What are the primary opsonins in bacterial defense
C3b and IgG (C3b = opsonization - Bind Bacteria)
How is complement activation in self-cells prevented
By Decay Accelerating Factor (DAF) and C1 esterase inhibitor
What is C3a and C5a known for
Anaphylaxis
What is a function of C5a
Neutrophil chemotaxis
What is the function of the C5b - 9 complement
Cytolysis by membrane attack complex (MAC)
What causes hereditary angioedema
Deficiency of C1 esterase inhibitor
What is the problem associated with C3 complement deficiency
Severe, recurrent pyogenic sinus and respiratory tract infections
What is the problem associated with C6 - C8 complement deficiency
Neisseria bacteremia
What is the problem associated with deficiency of Decay accelerating Factor (DAF)
Complement-mediated lysis of RBC and paroxysmal nocturnal hemoglobinemia (PNH)
What interferon place an uninfected cell in an antiviral state
Interferons alpha, beta, and gamma
What is the function of interferons
(1) Interferons induce the production of a ribonuclease that inhibits viral protein synthesis by degrading viral mRNA (but not host mRNA) (2) They activate NK Cells to kill virus-infected cells - Interferons INTERFERe with viruses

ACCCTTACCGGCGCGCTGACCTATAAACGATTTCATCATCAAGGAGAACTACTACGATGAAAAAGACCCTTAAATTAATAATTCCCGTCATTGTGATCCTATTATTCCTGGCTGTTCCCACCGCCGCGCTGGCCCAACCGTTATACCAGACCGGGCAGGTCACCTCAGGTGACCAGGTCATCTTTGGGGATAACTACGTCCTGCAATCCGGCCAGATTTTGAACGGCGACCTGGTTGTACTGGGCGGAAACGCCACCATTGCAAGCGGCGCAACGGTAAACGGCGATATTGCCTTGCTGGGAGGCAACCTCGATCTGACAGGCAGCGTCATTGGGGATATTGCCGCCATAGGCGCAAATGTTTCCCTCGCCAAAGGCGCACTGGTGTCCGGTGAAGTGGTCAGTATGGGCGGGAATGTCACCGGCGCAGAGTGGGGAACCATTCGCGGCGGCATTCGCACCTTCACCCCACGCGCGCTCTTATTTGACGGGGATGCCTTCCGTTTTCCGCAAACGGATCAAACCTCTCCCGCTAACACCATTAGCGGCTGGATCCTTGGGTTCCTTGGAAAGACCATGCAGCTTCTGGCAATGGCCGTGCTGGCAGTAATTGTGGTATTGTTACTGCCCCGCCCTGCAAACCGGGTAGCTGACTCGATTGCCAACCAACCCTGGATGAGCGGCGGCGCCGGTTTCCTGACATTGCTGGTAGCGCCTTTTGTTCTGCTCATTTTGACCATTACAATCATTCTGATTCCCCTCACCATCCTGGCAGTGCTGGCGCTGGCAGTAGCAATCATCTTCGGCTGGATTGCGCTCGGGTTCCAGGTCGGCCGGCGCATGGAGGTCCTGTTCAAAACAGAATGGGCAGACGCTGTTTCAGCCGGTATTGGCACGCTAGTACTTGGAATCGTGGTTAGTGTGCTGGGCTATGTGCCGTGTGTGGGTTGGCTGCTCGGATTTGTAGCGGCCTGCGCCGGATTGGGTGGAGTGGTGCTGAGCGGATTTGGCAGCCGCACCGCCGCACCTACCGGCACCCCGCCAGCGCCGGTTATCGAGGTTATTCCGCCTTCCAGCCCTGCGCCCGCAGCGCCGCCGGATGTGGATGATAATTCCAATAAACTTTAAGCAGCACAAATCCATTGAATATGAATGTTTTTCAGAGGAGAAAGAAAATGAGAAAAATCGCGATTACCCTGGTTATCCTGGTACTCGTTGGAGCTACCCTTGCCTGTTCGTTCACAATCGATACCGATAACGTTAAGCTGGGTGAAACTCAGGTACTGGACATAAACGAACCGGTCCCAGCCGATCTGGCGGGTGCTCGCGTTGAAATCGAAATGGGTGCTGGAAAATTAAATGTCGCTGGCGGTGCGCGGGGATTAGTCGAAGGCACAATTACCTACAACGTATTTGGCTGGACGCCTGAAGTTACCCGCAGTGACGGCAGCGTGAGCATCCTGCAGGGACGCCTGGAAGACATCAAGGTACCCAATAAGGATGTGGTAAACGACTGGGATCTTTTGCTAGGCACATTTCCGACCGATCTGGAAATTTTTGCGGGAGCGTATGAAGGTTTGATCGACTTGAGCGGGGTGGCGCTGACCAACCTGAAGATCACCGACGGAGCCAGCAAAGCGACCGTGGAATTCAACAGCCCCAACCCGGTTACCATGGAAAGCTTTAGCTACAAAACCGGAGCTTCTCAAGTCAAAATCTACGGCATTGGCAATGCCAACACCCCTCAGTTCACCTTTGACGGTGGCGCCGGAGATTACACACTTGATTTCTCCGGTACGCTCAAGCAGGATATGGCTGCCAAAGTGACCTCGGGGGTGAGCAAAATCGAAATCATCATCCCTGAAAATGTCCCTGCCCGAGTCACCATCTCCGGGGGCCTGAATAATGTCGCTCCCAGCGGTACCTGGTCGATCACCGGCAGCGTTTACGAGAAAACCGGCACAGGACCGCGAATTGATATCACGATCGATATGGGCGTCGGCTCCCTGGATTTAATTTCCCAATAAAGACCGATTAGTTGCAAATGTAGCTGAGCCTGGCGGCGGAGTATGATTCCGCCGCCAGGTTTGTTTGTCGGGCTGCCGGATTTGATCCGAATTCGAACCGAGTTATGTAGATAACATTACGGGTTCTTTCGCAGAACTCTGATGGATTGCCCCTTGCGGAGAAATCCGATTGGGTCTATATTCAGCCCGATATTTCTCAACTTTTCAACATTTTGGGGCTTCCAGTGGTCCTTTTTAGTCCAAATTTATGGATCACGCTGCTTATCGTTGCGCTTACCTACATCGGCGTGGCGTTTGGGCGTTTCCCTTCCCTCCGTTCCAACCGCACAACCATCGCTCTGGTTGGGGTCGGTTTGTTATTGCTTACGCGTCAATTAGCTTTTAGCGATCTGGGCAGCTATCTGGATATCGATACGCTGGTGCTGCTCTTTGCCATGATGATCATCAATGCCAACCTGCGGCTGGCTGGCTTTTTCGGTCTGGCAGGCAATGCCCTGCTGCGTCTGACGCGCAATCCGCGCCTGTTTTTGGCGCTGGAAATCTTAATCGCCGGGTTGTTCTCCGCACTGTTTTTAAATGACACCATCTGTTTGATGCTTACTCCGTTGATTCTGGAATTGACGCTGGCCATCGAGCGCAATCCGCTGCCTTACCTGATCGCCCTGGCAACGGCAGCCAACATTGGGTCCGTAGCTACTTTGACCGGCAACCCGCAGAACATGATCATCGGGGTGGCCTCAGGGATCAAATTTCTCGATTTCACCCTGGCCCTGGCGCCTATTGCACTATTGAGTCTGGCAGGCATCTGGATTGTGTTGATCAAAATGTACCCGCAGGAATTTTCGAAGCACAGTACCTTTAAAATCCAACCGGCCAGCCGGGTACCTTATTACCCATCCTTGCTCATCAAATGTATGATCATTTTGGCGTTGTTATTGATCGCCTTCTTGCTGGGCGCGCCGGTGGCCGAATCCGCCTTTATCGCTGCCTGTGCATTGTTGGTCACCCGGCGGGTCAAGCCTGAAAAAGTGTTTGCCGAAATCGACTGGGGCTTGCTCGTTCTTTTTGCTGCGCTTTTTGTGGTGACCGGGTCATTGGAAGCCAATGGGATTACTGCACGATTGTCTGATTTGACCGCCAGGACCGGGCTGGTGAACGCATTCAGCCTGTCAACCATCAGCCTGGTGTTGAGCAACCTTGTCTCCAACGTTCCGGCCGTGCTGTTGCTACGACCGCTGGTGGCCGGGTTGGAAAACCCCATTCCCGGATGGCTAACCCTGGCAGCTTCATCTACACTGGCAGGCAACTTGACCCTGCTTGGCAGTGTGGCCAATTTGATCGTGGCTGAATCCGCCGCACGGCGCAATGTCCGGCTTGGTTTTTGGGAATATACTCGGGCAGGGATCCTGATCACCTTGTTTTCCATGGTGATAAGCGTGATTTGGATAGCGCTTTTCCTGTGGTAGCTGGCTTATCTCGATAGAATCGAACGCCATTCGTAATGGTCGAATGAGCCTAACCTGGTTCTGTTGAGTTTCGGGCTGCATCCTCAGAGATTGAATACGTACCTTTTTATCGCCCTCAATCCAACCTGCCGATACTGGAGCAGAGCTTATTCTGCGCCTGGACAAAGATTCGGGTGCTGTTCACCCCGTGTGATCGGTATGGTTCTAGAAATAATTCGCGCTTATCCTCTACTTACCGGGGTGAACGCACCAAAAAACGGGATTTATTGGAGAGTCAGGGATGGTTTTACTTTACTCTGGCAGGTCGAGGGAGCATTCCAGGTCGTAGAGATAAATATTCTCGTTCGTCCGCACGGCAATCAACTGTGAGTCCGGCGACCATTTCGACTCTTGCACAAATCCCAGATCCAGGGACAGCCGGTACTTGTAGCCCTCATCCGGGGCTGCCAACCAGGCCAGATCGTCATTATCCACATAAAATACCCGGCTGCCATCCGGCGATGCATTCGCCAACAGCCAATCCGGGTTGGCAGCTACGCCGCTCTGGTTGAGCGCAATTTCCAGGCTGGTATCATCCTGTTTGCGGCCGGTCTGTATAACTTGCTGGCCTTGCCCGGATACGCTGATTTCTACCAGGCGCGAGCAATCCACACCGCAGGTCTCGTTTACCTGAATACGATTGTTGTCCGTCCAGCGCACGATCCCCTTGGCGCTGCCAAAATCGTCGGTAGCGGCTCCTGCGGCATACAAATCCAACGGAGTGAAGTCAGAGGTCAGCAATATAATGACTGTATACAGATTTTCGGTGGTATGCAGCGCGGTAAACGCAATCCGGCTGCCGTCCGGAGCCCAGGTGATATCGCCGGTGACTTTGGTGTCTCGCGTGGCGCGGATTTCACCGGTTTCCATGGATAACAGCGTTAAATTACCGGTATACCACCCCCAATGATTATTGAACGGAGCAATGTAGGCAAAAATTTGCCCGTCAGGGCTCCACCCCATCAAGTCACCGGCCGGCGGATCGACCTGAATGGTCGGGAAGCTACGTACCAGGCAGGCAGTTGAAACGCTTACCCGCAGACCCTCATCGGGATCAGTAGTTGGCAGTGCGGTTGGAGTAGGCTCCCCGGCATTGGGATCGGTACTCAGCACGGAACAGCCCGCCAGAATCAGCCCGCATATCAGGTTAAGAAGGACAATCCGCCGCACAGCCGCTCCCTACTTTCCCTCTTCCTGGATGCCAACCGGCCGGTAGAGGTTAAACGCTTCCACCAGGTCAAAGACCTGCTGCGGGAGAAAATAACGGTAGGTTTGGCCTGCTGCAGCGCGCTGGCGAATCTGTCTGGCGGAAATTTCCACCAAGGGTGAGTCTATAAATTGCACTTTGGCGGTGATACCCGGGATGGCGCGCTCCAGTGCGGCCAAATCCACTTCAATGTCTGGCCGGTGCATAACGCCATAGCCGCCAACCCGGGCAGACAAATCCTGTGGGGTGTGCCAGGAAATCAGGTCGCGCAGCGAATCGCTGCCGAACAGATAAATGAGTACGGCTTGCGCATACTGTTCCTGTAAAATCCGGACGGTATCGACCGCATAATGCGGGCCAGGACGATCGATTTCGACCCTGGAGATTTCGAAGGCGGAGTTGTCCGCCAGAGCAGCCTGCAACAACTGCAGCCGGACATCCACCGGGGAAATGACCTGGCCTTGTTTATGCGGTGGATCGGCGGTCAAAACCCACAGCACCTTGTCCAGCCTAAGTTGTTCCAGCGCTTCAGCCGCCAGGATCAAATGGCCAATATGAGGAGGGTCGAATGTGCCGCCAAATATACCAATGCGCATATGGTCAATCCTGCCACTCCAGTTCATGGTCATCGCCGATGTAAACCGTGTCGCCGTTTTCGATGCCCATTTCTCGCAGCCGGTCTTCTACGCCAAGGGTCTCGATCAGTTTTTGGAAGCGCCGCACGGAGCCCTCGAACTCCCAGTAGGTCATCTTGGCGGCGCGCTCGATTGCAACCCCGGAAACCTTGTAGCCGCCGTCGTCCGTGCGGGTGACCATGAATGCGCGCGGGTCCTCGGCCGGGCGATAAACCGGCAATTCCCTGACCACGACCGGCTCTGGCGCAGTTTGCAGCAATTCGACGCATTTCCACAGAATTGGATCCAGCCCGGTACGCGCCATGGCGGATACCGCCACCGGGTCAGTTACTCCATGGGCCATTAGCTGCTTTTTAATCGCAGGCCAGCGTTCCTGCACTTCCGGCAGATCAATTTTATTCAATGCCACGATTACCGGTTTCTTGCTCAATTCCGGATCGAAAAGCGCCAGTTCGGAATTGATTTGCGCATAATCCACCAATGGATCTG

What is the function of interferons alpha and beta
They inhibit viral protein synthesis
What is the function of interferon gamma
They increase MHC I and II expression and antigen presentation in all cells
What are the characteristics of ACTIVE immunity
(1) Induced after exposure to foreign antigens (2) Slow onset (3) Long-lasting protection (memory)
What are the characteristics of PASSIVE immunity
(1) Based on receiving pre-formed antibodies from another host (2) Rapid onset (3) Short lifespan of antibodies (half-life = 3 weeks) - After exposure of Tetanus Toxin, Botulinum Toxin, HBV, or Rabies, patients are given preformed antibodies (passive) - To Be Healed Rapidly
What are some examples of antigen variations in bacteria
(1) Salmonella has two flagella variants (2) Borrelia has relapsing fever (3) Neisseria gonorrhoeae has pilus protein
What are some examples of antigen variations in virus